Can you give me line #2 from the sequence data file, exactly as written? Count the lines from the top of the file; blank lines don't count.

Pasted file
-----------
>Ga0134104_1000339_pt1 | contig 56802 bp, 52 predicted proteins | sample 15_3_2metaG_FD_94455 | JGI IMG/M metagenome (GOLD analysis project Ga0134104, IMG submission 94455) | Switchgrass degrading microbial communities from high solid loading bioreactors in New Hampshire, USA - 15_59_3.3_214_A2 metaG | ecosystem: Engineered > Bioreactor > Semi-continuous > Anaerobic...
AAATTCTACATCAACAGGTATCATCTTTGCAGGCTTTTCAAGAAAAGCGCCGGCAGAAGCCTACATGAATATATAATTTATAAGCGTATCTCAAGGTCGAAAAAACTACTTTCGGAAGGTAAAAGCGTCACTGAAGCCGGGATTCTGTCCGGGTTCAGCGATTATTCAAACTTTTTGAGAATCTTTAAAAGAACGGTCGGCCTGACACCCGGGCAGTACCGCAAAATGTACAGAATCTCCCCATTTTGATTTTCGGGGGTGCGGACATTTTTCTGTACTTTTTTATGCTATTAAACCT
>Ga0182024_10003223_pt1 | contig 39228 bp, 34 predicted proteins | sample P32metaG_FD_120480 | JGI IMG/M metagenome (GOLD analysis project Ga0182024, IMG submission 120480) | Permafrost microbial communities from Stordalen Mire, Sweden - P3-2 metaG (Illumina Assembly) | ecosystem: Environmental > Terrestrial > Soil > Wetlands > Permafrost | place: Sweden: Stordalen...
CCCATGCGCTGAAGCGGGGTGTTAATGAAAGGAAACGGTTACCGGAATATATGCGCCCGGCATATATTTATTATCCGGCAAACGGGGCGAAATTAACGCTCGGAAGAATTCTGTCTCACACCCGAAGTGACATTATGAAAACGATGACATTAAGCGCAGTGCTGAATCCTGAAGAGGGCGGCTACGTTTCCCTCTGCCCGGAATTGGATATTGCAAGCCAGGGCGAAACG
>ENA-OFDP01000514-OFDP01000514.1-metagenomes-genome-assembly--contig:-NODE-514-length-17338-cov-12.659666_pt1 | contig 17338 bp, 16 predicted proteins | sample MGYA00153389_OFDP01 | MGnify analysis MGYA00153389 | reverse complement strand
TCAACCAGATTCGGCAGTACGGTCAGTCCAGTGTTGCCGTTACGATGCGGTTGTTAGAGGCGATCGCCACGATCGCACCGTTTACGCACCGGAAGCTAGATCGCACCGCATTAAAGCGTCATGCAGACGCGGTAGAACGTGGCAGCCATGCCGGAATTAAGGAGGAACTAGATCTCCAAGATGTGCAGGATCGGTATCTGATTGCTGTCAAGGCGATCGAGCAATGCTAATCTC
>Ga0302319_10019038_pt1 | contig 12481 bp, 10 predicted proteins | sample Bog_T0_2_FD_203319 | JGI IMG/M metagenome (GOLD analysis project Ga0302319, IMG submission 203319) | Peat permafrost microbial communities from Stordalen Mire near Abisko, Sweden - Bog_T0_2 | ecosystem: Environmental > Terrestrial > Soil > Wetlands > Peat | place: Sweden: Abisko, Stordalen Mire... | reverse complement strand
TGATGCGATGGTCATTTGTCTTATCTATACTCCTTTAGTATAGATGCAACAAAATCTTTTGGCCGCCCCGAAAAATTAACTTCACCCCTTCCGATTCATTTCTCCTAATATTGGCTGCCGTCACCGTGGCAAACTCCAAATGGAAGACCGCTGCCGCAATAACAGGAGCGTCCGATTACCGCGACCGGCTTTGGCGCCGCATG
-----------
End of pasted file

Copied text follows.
AAATTCTACATCAACAGGTATCATCTTTGCAGGCTTTTCAAGAAAAGCGCCGGCAGAAGCCTACATGAATATATAATTTATAAGCGTATCTCAAGGTCGAAAAAACTACTTTCGGAAGGTAAAAGCGTCACTGAAGCCGGGATTCTGTCCGGGTTCAGCGATTATTCAAACTTTTTGAGAATCTTTAAAAGAACGGTCGGCCTGACACCCGGGCAGTACCGCAAAATGTACAGAATCTCCCCATTTTGATTTTCGGGGGTGCGGACATTTTTCTGTACTTTTTTATGCTATTAAACCT